The advantage of being the Indian arm of a cash-spewing technology giant such as Amazon is its innate ability to sacrifice profit at the altar of growth. Even as parent, Amazon is estimated to have sunk over $6 billion in its loss-making ecommerce operations in India, it has invested $3.7 billion in its cloud business and will be investing another $12.7 billion by 2030.

AWS in India, for the first time, surged past the billion-dollar revenue mark (₹8,956 crore) in FY22, more than doubling its FY20 top line of ₹4,162 crore. The boom in digital demand since the pandemic has lifted the tide of not just IT services players but also fuelled demand for dedicated cloud players such as AWS. For instance, the Co-Win app for Covid-19 was built on AWS’ platform. But despite the billion-dollar sales, AWS India, with a capital of over ₹1,200 crore, has a somewhat chequered history of profitability (See: Cloud with a silver lining). Talking of scalability in business, while AWS India crossed ₹1,000 crore sales in FY18, it hit a billion in just four years. But, over the same period, profits shrank from ₹176 crore in FY17 to a marginal loss of ₹2.30 crore in FY22. The beauty of cloud is that, just as SaaS, it is a high gross margin machine with the cost incurred on evangelising the service being the biggest variable at play.

Taking a long-term approach with a bleeding bottom line is the game that only a few can play. In the context of global revenue, India is just a speck. AWS’ global revenue increased 29% year-over-year to $80.1 billion, albeit lower than the 37% growth seen in CY21, with an operating income of $22.8 billion. The cloud division churned out $5.2 billion in operating income in Q4, almost double the profit of Amazon as a whole! With that kind of profits, Puneet Chandok, formerly with McKinsey, does have a long rope to play with. The India cloud market is dominated by Amazon, Microsoft, Google, and IBM and is expected to touch $7.4 billion by 2024 growing at a CAGR of 22.2% for 2020-24, as per the International Data Corporation.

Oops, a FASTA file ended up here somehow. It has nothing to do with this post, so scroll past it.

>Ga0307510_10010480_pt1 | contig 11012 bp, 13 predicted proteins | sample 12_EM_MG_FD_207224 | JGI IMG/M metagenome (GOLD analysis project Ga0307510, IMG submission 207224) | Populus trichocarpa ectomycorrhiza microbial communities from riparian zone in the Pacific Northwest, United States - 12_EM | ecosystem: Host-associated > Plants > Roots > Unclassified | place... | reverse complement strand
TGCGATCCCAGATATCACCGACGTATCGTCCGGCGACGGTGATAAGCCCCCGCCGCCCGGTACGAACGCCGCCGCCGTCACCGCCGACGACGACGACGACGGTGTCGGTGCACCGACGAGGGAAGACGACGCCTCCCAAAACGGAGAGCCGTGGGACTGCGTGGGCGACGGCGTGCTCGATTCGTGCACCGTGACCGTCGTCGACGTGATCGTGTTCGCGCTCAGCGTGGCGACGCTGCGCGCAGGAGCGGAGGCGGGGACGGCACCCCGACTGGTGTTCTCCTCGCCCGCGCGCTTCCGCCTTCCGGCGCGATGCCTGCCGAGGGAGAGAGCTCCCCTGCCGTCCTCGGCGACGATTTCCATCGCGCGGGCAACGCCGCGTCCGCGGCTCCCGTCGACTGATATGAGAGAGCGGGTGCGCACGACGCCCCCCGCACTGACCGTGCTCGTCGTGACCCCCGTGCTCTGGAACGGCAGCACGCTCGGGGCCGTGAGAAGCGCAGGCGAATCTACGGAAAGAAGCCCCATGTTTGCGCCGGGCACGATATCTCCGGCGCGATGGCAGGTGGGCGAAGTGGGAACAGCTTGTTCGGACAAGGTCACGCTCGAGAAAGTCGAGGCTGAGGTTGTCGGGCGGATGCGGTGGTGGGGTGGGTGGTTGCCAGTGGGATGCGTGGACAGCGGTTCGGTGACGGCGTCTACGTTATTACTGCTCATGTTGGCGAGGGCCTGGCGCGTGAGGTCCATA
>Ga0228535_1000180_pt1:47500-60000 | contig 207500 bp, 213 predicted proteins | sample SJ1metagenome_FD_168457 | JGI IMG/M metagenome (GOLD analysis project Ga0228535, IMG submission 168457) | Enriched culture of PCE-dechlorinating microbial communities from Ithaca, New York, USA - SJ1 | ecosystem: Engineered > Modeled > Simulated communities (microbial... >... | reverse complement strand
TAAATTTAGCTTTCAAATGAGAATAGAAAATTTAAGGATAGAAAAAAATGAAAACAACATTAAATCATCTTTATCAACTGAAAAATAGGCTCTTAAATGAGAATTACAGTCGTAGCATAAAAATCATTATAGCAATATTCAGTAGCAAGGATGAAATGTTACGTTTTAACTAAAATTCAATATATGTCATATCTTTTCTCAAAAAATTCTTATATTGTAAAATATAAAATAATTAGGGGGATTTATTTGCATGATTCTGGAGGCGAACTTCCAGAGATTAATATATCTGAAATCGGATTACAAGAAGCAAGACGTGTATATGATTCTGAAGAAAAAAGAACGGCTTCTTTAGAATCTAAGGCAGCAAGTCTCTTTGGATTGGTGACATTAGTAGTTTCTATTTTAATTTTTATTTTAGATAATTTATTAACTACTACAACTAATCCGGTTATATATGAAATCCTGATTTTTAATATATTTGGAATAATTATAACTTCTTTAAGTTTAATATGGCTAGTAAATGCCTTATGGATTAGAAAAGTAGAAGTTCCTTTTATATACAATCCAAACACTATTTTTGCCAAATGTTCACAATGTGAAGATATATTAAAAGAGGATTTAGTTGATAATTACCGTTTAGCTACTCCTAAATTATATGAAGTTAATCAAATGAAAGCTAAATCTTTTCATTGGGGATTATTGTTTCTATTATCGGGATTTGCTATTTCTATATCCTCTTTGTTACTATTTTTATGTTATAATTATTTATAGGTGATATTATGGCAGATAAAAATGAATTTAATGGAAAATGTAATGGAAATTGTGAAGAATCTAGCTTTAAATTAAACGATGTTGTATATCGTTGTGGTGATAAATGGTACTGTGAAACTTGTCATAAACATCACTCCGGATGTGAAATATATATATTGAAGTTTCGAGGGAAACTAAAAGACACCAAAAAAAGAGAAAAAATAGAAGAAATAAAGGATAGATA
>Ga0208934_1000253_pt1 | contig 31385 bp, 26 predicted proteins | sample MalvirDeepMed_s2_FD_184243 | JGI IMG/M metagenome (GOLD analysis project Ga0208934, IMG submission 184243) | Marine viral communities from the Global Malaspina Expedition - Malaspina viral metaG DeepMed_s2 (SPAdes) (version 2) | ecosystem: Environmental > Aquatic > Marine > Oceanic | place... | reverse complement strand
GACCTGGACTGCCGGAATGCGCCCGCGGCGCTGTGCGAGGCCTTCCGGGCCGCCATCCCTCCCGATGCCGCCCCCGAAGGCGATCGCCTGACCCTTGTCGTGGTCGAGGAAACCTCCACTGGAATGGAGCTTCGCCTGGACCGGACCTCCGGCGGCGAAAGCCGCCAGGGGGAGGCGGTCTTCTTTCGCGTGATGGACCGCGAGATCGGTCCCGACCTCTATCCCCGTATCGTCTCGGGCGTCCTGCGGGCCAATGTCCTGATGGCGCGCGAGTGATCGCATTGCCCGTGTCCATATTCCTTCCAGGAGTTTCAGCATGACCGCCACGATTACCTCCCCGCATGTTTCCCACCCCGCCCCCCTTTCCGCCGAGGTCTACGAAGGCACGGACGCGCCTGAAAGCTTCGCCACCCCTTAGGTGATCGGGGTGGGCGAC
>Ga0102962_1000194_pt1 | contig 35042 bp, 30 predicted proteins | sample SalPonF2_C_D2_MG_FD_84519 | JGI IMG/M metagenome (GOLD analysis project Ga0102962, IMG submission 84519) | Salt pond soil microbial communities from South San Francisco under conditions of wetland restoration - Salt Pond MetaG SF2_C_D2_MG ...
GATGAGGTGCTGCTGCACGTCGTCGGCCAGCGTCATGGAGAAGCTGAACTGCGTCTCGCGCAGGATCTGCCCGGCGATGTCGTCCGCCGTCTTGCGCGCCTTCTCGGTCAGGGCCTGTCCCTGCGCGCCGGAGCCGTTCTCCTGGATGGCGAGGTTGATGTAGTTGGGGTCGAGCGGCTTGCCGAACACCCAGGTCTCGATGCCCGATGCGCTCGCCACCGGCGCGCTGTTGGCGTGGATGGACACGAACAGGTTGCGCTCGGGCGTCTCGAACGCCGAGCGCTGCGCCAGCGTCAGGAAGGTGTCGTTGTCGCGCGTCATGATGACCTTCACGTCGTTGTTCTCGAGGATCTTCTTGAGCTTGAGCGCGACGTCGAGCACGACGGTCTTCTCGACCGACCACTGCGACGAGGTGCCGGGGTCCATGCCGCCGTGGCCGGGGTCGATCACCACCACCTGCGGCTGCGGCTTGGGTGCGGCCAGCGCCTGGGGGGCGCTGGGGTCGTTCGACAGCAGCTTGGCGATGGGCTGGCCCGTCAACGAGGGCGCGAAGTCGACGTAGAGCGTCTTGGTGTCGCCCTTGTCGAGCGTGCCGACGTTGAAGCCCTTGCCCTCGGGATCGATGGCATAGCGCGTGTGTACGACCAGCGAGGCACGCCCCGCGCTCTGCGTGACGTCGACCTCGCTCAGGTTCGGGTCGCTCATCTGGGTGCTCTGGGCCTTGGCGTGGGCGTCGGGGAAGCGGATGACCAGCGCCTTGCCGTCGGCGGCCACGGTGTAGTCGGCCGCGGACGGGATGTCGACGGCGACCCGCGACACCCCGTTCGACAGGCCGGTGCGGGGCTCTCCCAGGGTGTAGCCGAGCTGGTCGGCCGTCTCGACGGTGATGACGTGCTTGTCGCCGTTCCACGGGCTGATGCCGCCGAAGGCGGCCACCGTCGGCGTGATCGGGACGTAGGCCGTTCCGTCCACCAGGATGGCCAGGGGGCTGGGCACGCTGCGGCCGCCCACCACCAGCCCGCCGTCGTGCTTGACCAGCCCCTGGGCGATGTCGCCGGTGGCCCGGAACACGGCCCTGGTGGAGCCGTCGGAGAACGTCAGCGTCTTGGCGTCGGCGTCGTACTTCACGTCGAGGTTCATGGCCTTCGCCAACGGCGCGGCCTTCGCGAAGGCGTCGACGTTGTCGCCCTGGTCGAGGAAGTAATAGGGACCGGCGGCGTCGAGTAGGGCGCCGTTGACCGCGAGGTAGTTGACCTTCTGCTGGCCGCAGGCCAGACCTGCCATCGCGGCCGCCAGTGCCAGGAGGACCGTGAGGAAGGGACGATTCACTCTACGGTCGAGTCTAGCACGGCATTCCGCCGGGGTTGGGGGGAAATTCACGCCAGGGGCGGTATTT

“It's the investments we're making in the country. It's not just infrastructure and regions, we are building local zones. We've got two local zones, and two more will come up by year-end. We are building India's best, most diverse, most inclusive tech team. Investing in resources, building capabilities to serve the world as a lot of our global support organisations are being built out of India,” says Chandok.

While employee benefit expenses cost AWS India ₹1,244 crore last fiscal, the launch of its second AWS infrastructure region in Hyderabad will further increase costs as the new centre is expected to create 48,000 full-time jobs. “We can serve some of the largest businesses globally out of India. We take a long-term view and not a quarter by quarter, year by year view. So, we'll continue to invest for the next few decades, both for our India-to-India business and our global business,” adds Chandok.

Though there is an increasing buzz on falling IT spend, not just by big companies but even by startups, Chandok does not foresee a doomsday. “It's a natural rhythm of business where you have cycles of aggressive growth followed by periods of stabilisation. Both are healthy trends. I don't think we are in wait and watch mode.”